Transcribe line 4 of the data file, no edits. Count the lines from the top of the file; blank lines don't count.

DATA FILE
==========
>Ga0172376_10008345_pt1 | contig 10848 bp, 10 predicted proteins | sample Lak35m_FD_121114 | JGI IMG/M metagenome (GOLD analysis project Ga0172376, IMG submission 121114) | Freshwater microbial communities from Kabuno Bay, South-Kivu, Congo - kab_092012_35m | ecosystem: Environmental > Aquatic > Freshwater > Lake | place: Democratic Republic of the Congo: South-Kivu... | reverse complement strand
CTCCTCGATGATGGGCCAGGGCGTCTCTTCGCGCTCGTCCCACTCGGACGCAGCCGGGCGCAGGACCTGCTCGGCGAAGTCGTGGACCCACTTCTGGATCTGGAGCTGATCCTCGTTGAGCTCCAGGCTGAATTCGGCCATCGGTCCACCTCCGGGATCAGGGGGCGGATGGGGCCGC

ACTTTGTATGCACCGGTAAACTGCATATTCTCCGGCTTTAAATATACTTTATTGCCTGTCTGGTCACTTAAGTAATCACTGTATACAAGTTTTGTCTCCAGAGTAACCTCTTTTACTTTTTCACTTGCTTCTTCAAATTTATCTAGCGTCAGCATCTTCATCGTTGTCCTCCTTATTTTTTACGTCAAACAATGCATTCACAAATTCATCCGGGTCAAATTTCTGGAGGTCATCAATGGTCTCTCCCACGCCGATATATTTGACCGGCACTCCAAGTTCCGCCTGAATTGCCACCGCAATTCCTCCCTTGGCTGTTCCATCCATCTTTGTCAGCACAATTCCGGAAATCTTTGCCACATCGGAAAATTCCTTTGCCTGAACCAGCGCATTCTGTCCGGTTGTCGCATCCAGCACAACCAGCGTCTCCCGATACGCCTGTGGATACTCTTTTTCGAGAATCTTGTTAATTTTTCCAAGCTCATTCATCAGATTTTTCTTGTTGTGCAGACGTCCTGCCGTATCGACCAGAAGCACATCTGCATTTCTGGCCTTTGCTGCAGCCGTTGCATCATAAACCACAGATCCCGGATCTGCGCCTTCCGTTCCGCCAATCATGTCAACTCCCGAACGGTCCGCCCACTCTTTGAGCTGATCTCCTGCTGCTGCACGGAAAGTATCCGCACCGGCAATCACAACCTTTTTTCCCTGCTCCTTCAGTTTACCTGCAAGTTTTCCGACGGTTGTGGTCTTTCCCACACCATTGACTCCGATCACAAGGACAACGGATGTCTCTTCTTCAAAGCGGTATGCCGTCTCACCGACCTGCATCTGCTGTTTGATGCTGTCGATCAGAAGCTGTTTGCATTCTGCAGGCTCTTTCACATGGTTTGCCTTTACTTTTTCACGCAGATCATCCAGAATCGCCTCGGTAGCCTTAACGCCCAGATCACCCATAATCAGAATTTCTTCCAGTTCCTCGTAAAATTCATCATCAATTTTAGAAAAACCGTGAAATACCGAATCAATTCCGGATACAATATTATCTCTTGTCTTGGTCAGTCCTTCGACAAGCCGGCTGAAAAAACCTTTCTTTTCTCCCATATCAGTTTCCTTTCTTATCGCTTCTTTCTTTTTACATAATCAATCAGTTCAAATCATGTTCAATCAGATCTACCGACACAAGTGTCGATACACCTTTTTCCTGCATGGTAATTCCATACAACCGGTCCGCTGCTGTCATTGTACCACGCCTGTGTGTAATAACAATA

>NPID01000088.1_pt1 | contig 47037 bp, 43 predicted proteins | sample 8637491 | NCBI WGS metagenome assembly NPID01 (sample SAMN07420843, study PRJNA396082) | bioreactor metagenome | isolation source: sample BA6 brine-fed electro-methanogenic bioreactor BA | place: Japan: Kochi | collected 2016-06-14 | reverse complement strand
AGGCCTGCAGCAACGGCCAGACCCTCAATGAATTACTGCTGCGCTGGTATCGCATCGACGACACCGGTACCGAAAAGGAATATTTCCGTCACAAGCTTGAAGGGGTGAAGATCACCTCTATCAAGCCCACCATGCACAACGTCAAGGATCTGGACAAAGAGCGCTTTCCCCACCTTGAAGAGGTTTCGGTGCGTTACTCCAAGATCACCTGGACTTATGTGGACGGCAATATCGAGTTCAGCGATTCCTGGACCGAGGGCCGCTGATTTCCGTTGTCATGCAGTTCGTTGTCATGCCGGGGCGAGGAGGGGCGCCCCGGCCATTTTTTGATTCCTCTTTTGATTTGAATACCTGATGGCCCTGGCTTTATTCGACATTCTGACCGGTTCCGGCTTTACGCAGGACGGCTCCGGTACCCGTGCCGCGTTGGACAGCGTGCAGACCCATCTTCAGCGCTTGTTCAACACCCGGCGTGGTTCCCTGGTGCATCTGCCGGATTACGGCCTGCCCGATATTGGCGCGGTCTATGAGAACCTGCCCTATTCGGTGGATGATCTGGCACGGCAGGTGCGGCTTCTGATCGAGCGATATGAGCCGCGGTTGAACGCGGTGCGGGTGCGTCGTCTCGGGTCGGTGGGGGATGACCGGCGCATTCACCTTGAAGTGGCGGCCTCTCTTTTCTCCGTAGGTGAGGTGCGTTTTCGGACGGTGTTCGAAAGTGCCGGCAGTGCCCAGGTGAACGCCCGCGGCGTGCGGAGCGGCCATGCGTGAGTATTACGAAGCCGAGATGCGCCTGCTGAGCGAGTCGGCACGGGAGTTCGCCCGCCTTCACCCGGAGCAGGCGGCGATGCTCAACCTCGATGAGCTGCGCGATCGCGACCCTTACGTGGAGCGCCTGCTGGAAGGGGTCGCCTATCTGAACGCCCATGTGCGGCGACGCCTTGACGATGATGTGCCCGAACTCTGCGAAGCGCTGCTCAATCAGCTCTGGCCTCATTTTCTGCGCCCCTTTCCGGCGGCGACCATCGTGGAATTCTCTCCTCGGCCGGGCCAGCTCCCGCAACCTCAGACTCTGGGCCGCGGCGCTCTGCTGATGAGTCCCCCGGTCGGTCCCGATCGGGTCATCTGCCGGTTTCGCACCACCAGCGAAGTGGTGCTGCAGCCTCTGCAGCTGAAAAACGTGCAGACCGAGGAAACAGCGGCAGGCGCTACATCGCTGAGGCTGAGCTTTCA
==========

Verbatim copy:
>NPID01000088.1_pt1 | contig 47037 bp, 43 predicted proteins | sample 8637491 | NCBI WGS metagenome assembly NPID01 (sample SAMN07420843, study PRJNA396082) | bioreactor metagenome | isolation source: sample BA6 brine-fed electro-methanogenic bioreactor BA | place: Japan: Kochi | collected 2016-06-14 | reverse complement strand